For this reason, expectant mothers are generally advised to eat a well-balanced, healthy diet and to ask their healthcare professional for advice about the prenatal supplement best suited to their individual needs.
Folic acid is a type of vitamin B (B9) that is essential for the normal development of the spinal column, brain and skull of the fetus in the first 28 days of pregnancy.
Deficiencies in folic acid may result in neural tube defects (NTDs), the most common of which is spina bifida. This birth defect occurs in the first few weeks of pregnancy, preventing proper closure of the neural tube. The spine is unable to develop normally, leading to improper formation or malfunctions of the spinal cord, brain or skull.
Because many women are unaware they are pregnant until the end of their first month of pregnancy, it is important to start taking an adequate daily dose of folic acid three months before you become pregnant. Sufficient folic acid uptake in the first 28 days of pregnancy may help reduce the risk of neural tube malformations.
If you are planning a pregnancy or have just learned that you are pregnant, see a healthcare professional for an assessment of your overall state of health and your medical and genetic history.
- Taking the Right Dose of Folic Acid
Your healthcare professional may prescribe you a multivitamin containing a higher dose of folic acid during the first 10 to 12 weeks of pregnancy if you are in one of the following situations:
- Previous pregnancy affected by a NTD
- Family history of NTD
- Diabetes or malabsorption disorders
- Taking medications used for seizure control or that are known to decrease folate levels
- A medical need identified by your healthcare professional.
- Folic Acid or Folate: Is There a Difference?
When you read articles about folic acid that also talk about folate, you may wonder what the difference is between the two. Folate is a type of B complex vitamin found primarily in food. Folic acid is a synthetic form used to enrich foods, and contained in vitamin supplements.
Folate is found in some green vegetables, meats and legumes. Most women of childbearing age do not get all the folate they need from food, especially if their diet does not include foods that contain either folate or folic acid, such as green vegetables (broccoli, spinach, peas, Brussels sprouts), corn, dried peas and beans, lentils, oranges, orange juice, liver and folic-acid-enriched foods.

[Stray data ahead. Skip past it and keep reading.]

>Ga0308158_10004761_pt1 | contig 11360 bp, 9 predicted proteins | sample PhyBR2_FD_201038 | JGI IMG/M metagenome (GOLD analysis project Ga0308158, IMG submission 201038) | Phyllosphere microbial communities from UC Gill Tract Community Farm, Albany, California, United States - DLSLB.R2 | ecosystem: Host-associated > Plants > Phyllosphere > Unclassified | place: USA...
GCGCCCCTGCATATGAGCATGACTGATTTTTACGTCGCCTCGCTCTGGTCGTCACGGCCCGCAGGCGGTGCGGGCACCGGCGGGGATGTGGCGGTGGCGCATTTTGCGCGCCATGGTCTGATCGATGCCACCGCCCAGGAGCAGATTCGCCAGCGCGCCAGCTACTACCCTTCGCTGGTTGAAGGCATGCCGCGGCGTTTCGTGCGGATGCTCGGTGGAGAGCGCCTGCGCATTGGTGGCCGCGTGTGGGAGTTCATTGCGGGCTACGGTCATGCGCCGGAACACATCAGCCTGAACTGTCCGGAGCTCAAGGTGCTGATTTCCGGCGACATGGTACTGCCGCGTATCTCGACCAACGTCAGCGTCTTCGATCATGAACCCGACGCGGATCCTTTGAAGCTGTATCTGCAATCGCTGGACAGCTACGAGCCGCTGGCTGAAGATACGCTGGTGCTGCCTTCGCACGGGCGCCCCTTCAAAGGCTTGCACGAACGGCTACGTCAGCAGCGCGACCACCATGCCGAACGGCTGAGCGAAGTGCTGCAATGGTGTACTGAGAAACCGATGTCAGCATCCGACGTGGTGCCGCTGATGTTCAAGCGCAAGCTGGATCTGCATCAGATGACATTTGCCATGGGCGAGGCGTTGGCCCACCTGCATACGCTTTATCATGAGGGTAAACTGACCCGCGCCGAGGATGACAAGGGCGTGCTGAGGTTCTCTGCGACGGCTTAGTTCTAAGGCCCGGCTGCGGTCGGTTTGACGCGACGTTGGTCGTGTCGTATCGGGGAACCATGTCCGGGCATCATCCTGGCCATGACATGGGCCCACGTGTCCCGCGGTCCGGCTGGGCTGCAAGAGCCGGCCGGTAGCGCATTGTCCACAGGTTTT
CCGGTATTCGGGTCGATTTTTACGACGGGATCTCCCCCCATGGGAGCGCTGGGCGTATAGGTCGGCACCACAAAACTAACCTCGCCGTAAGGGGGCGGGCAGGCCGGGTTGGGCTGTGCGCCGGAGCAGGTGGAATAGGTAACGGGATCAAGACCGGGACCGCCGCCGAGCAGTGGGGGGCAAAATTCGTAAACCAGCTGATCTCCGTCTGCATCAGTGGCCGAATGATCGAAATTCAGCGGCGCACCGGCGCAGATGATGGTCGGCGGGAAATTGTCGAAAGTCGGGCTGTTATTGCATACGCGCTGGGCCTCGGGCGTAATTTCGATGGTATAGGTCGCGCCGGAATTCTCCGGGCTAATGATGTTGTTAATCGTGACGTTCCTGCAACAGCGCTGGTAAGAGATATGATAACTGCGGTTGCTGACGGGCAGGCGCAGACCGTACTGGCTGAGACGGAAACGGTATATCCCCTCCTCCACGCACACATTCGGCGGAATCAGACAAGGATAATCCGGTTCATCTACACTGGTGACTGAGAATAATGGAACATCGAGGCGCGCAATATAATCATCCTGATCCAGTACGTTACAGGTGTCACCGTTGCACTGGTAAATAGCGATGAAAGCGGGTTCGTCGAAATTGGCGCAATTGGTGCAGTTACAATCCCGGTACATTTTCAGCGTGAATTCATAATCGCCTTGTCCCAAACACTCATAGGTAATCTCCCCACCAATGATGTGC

By taking a supplement that contains folic acid, women of childbearing age can increase their chances of getting enough folic acid. The health professional who assesses you will suggest how much folic acid your prenatal multivitamin should contain in order to meet your needs.
- Potential Protective Effects Against Other Congenital Malformations
For the past several years, researchers have been studying the potential effects of folic acid in protecting against other types of congenital malformations. Scientific data published to date appear to show that taking a supplement with folic acid before and during pregnancy may reduce the risk of congenital malformations of the cardiovascular system, limbs and urinary system, and of cleft lip and palate and other abnormalities, in addition to decreasing the risk of neural tube defects (NTDs), a preventive effect that has been amply demonstrated.
By taking a folic acid supplement, women of childbearing age may reduce the risk of neural tube defects like spina bifida. Talk to a qualified health professional if you have any questions.
Everyone, especially women, needs calcium for bone formation and to help with the normal development and maintenance of teeth.
Pregnant and breastfeeding women require calcium and vitamin D to maintain bone integrity, make sure that the baby’s skeleton develops properly, and provide adequate calcium in breast milk. The calcium your baby needs comes from your own reserves i.e., from your nutrition and, if needed, your supplementation, which is why it is important to prevent calcium deficiency during pregnancy.